Embodiments of the invention include modular computational components and infrastructure components to achieve numerous benefits over the current art. The computational components can be fully assembled and tested to specifications provided by the customer prior to shipment. The computational components and the requisite infrastructure components of the invention can be shipped separately to the customer to facilitate their safe and less costly transport and to make them easier as separate components to maneuver into place for installation at the customer's site upon delivery. The cooling and housing infrastructure components of the invention can be shipped to and installed at the customer's site while the computational components of the invention are being assembled and tested. Installation of the cooling and housing infrastructure components, as well as power and data distribution infrastructure components, is typically the most time and labor intensive aspect of the installation of a high-density computer system. Providing for pre-installation of the cooling, power and data distribution infrastructure components prevents delays in the commissioning of the computational components. The computational components of the invention are easily coupled to the cooling, power and data distribution infrastructure components of the invention to provide a very simple installation and a much shorter time to achieve full operation of the high density computer system.
For example, bay 110 can be used to house power distribution components (not shown) that distribute power to cooling and computational components housed in one or more of the other bays. Bay 112 can be used to house one or more relatively low power density computational components that can be sufficiently cooled through door perforations 148 using cold air generated by a standard room oriented cooling infrastructure (not shown). Bays 112 a and 112 b can provide in-row cooling for two medium power density computational components (not shown) through a forced-air cooling infrastructure that receives cold air from a plenum such as underneath the floor, the cold air from which passes up through the bottom of bays 112 a and 112 b, and which then exhausts as hot air through ceiling ducts 120 a and 120 b respectively. Bay 118 can be used to house heat exchange cooling components 125 a, 125 b to provide in-row cooling for high-power density computational components 123, 121 housed in bays 126 and 122 respectively. Those of skill in the art will appreciate that the infrastructure framework can be completely integrated or could be delivered as modular infrastructure framework components demarcated at lines 140 and 142.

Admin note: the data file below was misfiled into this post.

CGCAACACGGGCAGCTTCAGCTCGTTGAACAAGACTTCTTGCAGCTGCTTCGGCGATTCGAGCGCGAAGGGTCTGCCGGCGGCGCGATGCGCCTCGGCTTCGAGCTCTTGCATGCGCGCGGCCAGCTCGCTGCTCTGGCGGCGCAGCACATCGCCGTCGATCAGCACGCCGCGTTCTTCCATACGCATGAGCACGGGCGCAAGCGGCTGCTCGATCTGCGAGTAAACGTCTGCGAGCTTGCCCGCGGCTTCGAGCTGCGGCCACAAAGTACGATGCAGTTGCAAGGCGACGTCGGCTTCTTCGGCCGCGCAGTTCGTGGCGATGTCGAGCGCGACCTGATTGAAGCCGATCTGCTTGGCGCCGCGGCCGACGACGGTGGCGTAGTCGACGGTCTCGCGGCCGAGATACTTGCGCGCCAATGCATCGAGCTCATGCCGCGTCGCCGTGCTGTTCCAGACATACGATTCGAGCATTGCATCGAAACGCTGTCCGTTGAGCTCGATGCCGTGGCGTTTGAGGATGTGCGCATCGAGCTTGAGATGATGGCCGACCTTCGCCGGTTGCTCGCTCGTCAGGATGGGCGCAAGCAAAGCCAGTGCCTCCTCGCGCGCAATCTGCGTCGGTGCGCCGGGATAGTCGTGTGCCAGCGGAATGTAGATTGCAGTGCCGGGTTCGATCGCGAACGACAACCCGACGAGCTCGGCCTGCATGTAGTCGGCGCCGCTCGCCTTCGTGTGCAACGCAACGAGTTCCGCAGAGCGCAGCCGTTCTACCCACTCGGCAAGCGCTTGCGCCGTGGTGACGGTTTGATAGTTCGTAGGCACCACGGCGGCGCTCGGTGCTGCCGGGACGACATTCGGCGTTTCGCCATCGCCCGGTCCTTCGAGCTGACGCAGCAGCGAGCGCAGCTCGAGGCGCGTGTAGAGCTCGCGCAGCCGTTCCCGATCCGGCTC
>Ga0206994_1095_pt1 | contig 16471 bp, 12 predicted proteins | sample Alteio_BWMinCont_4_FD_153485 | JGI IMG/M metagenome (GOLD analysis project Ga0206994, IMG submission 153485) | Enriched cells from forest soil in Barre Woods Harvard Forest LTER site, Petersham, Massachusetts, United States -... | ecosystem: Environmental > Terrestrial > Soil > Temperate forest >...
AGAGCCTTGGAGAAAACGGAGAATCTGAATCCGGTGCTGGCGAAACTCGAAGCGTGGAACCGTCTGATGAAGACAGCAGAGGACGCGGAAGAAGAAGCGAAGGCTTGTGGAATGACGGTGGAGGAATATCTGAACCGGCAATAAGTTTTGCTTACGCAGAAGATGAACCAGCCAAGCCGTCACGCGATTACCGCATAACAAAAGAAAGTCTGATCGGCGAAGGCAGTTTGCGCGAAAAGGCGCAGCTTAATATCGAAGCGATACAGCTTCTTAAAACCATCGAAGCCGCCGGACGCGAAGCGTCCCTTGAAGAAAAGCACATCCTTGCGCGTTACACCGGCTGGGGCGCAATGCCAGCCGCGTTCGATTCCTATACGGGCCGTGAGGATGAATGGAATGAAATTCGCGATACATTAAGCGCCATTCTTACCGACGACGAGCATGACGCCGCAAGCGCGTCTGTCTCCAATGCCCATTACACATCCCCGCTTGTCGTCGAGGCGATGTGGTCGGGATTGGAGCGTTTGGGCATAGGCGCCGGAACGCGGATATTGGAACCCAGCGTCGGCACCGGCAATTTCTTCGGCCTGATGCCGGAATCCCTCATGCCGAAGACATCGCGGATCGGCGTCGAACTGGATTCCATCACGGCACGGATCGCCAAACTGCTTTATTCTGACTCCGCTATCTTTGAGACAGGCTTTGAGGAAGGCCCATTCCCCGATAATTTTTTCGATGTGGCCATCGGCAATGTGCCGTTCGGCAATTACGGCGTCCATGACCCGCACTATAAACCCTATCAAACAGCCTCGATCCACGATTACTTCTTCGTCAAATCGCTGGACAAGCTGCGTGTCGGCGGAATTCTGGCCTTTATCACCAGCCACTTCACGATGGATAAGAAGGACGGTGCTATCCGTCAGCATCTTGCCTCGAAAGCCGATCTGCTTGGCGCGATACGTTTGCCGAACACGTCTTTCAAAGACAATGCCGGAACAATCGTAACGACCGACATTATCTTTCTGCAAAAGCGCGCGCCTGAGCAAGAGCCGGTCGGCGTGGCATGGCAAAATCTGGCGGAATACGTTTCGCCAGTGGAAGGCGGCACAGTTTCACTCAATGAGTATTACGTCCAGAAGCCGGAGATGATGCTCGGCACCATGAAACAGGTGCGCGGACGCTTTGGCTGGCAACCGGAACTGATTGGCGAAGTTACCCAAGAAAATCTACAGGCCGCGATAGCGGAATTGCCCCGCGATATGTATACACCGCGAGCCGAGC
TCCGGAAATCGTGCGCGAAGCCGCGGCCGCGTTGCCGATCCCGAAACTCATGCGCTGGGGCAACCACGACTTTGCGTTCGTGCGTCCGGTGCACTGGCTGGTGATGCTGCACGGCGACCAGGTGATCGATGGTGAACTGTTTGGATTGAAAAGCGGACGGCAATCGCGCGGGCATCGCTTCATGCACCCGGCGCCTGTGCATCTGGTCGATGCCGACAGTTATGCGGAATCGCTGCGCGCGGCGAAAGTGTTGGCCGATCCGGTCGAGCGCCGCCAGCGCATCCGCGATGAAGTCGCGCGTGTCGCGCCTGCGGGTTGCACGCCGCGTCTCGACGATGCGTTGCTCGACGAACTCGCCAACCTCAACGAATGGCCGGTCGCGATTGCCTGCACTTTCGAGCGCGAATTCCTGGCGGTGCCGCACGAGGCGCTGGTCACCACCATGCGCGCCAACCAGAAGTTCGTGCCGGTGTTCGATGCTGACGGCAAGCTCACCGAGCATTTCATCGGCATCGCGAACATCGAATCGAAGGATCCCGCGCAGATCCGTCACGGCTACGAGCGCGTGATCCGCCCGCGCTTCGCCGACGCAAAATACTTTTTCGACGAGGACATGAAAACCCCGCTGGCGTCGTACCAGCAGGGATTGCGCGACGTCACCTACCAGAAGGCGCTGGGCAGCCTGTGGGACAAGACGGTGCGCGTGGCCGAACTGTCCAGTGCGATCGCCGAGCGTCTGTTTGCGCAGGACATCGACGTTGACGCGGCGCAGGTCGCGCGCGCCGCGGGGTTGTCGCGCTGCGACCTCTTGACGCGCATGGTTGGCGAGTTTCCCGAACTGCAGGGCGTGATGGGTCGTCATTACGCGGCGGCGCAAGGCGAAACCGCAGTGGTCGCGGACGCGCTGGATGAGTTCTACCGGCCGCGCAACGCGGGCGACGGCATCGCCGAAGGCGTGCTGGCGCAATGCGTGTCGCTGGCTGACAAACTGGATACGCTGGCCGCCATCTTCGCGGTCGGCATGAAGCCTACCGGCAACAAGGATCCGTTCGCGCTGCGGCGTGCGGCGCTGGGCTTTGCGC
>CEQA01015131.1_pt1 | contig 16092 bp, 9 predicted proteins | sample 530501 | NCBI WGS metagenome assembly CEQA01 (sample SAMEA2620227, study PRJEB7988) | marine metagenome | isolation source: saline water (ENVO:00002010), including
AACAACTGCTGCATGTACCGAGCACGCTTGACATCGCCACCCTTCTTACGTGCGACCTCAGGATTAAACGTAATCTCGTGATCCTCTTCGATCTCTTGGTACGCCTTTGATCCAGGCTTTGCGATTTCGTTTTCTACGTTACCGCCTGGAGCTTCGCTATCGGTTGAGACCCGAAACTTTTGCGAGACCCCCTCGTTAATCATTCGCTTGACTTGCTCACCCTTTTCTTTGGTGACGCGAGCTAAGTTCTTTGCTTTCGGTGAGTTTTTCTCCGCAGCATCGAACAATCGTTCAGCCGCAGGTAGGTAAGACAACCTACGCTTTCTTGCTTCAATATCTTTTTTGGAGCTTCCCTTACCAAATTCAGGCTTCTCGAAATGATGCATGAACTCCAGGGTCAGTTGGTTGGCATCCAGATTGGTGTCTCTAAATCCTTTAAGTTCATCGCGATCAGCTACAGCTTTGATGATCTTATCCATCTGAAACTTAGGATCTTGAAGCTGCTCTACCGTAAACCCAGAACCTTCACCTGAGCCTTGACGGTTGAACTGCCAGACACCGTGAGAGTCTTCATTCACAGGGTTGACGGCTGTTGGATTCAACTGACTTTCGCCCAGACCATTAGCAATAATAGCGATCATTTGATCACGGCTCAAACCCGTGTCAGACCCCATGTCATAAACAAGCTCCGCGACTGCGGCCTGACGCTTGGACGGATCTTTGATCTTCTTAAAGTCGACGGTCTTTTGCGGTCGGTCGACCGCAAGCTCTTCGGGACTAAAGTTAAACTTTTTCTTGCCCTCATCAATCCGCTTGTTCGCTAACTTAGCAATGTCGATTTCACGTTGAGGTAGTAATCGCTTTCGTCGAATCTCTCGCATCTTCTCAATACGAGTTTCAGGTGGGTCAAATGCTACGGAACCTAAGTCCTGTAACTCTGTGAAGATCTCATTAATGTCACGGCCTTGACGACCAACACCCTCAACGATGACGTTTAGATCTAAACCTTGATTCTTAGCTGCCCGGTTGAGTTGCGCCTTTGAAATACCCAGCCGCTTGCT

In an embodiment, the computational components such as the high-density components 121 and 123 are assembled and delivered separately from the infrastructure components such as the framework that forms the bays 120 and 121 that house them. These computational components can include rack assemblies having slots for receiving the servers that make up the computational components. The slots provide structural support for the servers and a coupling to a back-plane which provides connectivity to power and data I/O (inputs and outputs). The high-density computational components can be made up of servers that are of a height, for example, of 1 or 2 rack units such as servers 130 of computational component 123. These servers can be, for example, the Proliant® DL360 G4 server available from Hewlett Packard Company. Another example of a high-density computational component could be a rack of blade servers 128 that make up computational component 121 of